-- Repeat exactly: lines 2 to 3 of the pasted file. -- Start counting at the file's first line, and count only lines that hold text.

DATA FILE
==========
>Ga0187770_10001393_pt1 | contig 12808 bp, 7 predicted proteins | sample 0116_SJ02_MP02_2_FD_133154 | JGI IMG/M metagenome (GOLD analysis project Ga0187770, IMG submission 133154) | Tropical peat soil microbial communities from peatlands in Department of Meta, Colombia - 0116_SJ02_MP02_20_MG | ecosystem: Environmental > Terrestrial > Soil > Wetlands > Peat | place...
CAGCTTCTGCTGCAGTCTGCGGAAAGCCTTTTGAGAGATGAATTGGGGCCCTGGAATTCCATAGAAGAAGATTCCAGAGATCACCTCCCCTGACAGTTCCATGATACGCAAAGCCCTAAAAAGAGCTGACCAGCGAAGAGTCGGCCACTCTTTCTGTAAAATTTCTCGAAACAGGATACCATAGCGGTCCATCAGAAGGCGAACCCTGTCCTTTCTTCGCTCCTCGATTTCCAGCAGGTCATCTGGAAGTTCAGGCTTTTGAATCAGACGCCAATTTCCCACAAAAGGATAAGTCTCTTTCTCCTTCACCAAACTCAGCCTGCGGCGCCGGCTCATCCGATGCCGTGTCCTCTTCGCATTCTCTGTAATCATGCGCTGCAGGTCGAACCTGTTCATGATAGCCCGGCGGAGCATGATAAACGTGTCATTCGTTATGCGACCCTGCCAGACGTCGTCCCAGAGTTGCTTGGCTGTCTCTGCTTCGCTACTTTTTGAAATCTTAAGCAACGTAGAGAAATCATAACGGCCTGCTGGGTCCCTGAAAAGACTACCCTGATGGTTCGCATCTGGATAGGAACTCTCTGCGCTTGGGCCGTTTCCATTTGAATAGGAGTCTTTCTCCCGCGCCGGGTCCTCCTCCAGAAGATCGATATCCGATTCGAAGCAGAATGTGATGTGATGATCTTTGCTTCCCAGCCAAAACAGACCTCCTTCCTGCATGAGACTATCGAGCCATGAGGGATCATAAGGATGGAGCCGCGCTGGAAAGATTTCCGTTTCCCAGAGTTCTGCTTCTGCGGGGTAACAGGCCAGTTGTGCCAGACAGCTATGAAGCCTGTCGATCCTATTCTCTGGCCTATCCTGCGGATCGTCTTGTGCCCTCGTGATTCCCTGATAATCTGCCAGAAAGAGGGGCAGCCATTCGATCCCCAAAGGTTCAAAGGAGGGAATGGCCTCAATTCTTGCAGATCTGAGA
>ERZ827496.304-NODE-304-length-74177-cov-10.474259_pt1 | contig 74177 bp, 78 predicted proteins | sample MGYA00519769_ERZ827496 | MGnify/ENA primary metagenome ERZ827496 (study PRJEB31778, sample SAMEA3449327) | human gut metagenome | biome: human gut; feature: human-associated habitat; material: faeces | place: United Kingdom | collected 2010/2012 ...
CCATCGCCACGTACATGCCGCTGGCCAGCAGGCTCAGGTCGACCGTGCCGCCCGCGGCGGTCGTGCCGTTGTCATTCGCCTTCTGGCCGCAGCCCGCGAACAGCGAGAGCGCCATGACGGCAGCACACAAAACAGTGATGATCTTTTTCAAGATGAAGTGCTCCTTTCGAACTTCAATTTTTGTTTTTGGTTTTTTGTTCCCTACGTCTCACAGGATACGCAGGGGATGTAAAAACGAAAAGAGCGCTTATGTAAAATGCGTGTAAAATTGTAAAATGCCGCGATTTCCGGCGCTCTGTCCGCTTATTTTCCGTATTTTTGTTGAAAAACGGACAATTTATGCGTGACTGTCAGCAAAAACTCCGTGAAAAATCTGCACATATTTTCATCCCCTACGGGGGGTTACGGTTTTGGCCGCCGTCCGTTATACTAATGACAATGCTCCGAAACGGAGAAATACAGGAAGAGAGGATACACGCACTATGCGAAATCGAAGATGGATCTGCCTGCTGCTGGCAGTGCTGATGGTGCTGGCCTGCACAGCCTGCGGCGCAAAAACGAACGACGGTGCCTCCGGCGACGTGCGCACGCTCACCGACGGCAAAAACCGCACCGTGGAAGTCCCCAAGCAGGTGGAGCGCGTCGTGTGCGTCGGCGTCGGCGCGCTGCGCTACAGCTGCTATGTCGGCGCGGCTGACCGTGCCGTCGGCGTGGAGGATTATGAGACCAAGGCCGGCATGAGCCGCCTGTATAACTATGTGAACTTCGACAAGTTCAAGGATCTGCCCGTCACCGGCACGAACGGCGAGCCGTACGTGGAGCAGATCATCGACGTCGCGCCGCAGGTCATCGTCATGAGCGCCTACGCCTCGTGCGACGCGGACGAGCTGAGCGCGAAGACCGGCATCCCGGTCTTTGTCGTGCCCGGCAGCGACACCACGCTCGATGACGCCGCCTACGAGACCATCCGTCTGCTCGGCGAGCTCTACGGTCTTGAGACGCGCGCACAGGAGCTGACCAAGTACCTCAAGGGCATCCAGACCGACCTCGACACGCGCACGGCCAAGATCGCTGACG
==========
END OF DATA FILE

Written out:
CAGCTTCTGCTGCAGTCTGCGGAAAGCCTTTTGAGAGATGAATTGGGGCCCTGGAATTCCATAGAAGAAGATTCCAGAGATCACCTCCCCTGACAGTTCCATGATACGCAAAGCCCTAAAAAGAGCTGACCAGCGAAGAGTCGGCCACTCTTTCTGTAAAATTTCTCGAAACAGGATACCATAGCGGTCCATCAGAAGGCGAACCCTGTCCTTTCTTCGCTCCTCGATTTCCAGCAGGTCATCTGGAAGTTCAGGCTTTTGAATCAGACGCCAATTTCCCACAAAAGGATAAGTCTCTTTCTCCTTCACCAAACTCAGCCTGCGGCGCCGGCTCATCCGATGCCGTGTCCTCTTCGCATTCTCTGTAATCATGCGCTGCAGGTCGAACCTGTTCATGATAGCCCGGCGGAGCATGATAAACGTGTCATTCGTTATGCGACCCTGCCAGACGTCGTCCCAGAGTTGCTTGGCTGTCTCTGCTTCGCTACTTTTTGAAATCTTAAGCAACGTAGAGAAATCATAACGGCCTGCTGGGTCCCTGAAAAGACTACCCTGATGGTTCGCATCTGGATAGGAACTCTCTGCGCTTGGGCCGTTTCCATTTGAATAGGAGTCTTTCTCCCGCGCCGGGTCCTCCTCCAGAAGATCGATATCCGATTCGAAGCAGAATGTGATGTGATGATCTTTGCTTCCCAGCCAAAACAGACCTCCTTCCTGCATGAGACTATCGAGCCATGAGGGATCATAAGGATGGAGCCGCGCTGGAAAGATTTCCGTTTCCCAGAGTTCTGCTTCTGCGGGGTAACAGGCCAGTTGTGCCAGACAGCTATGAAGCCTGTCGATCCTATTCTCTGGCCTATCCTGCGGATCGTCTTGTGCCCTCGTGATTCCCTGATAATCTGCCAGAAAGAGGGGCAGCCATTCGATCCCCAAAGGTTCAAAGGAGGGAATGGCCTCAATTCTTGCAGATCTGAGA
>ERZ827496.304-NODE-304-length-74177-cov-10.474259_pt1 | contig 74177 bp, 78 predicted proteins | sample MGYA00519769_ERZ827496 | MGnify/ENA primary metagenome ERZ827496 (study PRJEB31778, sample SAMEA3449327) | human gut metagenome | biome: human gut; feature: human-associated habitat; material: faeces | place: United Kingdom | collected 2010/2012 ...